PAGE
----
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Annual to shrub [tree, vine], glabrous to hairy, generally aromatic. Stem: generally erect, generally 4-angled. Leaf: generally simple to deeply lobed, generally opposite, generally gland-dotted. Inflorescence: generally cymes, generally many in dense axillary clusters surrounding stem, generally separated by evident internodes or collectively crowded, spike- or panicle-like, occasionally head-like or raceme, subtended by leaves or bracts; flowers sessile or pedicelled. Flower: generally bisexual; calyx generally 5-lobed, radial to bilateral; corolla generally bilateral, 1–2-lipped, upper lip entire or 2-lobed, ± flat to hood-like, occasionally 0, lower lip generally 3-lobed; stamens generally 4, epipetalous, generally exserted, paired, pairs generally unequal, occasionally 2, staminodes 2 or 0; ovary superior, generally 4-lobed to base chambers 2, ovules 2 per chamber, style 1, generally arising from center at junction of lobes, stigmas generally 2. Fruit: generally 4 nutlets, generally ovoid to oblong, smooth.
± 230 genera, 7200 species: worldwide. Many cultivated for herbs, oils (Lavandula, lavender; Mentha, mint; Rosmarinus, rosemary; Thymus, thyme), some cultivated as ornamental (in California Cedronella, Leonotis, Monarda, Phlomis). [Harley et al. 2004 Fam Generally Vasc Plant 7:167–275] Moluccella laevis L., shell flower, historical waif in California. Satureja calamintha (L.) Scheele subsp. ascendens (Jordan) Briq. reported as alien but not naturalized. Salazaria moved to Scutellaria; California Hyptis moved to Condea, California Satureja moved to Clinopodium. —Scientific Editors: Douglas H. Goldman, Bruce G. Baldwin.
Key to Lamiaceae
Perennial herb [subshrub] glabrous to short-hairy. Stem: decumbent to erect, generally branched. Leaf: petioled to sessile; blade generally ovate, entire to toothed. Inflorescence: axillary, sessile or peduncled, collectively spike- or panicle-like; wide bract subtending flower, bracts generally overlapping. Flower: calyx radial, 5-lobed; corolla 2-lipped, upper lip ± entire, lower 3-lobed; stamens 4, enclosed by upper lip or exserted; style lobes ± unequal.Key to Origanum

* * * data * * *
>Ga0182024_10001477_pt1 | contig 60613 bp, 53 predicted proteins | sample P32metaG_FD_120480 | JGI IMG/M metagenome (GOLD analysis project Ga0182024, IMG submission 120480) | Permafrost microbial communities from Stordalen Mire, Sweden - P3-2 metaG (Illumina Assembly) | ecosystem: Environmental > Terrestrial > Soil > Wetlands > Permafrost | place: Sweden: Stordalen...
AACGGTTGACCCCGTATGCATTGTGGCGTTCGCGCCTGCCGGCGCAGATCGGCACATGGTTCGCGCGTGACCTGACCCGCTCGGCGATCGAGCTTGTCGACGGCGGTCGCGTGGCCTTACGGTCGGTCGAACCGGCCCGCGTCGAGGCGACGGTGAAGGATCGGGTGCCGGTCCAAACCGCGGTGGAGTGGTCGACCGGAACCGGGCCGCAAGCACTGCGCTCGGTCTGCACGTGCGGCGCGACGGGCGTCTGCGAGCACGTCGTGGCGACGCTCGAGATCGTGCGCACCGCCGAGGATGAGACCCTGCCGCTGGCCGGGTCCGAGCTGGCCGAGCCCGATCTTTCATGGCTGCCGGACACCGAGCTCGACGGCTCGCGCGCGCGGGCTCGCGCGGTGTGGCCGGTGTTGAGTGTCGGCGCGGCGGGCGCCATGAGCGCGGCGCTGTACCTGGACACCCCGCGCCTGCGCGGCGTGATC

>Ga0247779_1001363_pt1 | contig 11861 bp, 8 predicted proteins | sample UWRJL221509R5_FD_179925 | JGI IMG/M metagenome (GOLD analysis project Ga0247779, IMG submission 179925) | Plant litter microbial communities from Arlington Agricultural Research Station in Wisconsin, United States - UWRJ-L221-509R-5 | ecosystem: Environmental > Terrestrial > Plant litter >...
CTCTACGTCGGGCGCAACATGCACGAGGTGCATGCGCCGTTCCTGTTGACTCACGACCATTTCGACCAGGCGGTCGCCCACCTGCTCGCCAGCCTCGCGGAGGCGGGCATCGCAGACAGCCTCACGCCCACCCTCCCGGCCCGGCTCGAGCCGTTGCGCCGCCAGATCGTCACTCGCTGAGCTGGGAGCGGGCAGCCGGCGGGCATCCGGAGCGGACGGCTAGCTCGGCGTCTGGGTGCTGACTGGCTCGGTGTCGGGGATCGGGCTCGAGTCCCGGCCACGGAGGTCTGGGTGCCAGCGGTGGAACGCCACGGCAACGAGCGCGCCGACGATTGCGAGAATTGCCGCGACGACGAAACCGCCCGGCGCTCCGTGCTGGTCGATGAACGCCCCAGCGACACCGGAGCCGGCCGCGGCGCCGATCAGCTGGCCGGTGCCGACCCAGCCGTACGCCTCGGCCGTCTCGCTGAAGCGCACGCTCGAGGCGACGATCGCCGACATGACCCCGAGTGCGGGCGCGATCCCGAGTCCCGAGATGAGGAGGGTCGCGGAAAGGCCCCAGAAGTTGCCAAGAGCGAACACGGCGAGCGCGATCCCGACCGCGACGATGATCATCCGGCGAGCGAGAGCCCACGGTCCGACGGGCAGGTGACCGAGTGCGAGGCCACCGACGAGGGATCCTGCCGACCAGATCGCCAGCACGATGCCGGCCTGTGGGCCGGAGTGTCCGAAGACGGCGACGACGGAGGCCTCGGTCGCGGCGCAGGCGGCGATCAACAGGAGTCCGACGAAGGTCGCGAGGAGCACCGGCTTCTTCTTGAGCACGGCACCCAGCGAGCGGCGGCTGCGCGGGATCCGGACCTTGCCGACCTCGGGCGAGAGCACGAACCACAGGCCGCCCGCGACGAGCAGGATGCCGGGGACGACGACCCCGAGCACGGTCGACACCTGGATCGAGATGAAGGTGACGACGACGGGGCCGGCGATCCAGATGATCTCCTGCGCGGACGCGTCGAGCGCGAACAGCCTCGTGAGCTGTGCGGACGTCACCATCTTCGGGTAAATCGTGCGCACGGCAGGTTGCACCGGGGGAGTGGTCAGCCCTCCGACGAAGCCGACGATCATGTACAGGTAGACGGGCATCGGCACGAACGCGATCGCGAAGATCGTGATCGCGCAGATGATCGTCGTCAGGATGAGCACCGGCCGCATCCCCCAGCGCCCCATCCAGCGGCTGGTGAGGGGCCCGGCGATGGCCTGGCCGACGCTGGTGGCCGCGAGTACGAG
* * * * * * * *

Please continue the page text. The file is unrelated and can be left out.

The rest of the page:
45 species: Mediterranean, western Asia. (Greek: ancient common name, mountain delight) [Tucker & Rollins 1989 Baileya 23:14–27] Cult for tea, cooking herbs, essential oils (Origanum dictamnus L., dittany; Origanum majorana L., sweet marjoram).
Plant from rhizomes. Stem: 3–10 dm; short-hairy. Leaf: petiole 3–12 mm; blade 0.2–1.5(3.3) cm, entire to ± serrate, puberulent, minutely gland-dotted, margin ciliate. Inflorescence: generally peduncled, collectively panicle-like; bracts 1.5–3(5) mm, pale green or cream. Flower: calyx 2–2.5(3.5) mm, sparsely puberulent, gland-dotted, short-bristly within; corolla 3–6(7.5) mm, white; stamens poorly developed or 4–5 mm.
Disturbed areas; < 1300 m. North Coast, Central Coast, San Francisco Bay Area, South Coast, Modoc Plateau; native to eastern Mediterranean. ± summer [Online Interchange]
Unabridged note: Treated as Origanum vulgare L., without subsp. indicated, in TJM (1993).
Previous taxon: Origanum X majoricum
Next taxon: Pogogyne
Citation for the whole project: Jepson Flora Project (eds.) 2013. Jepson eFlora, http://ucjeps.berkeley.edu/IJM.html, accessed on Oct 30 2014
Citation for this treatment: [Author of taxon treatment] 2013. Origanum, in Jepson Flora Project (eds.) Jepson eFlora, http://ucjeps.berkeley.edu/cgi-bin/get_IJM.pl?tid=81090, accessed on Oct 30 2014
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|Geographic subdivisions indicated for the distribution of Origanum vulgare subsp. hirtum|| Markers link to CCH specimen records. If the markers are obscured, reload the page [or change window size and reload]. Yellow markers indicate records that may provide evidence for eFlora range revision or may have georeferencing or identification issues.
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(Note: any qualifiers in the taxon distribution description, such as 'northern', 'southern', 'adjacent' etc., are not reflected in the map above, and in some cases indication of a taxon in a subdivision is based on a single collection or author-verified occurence).
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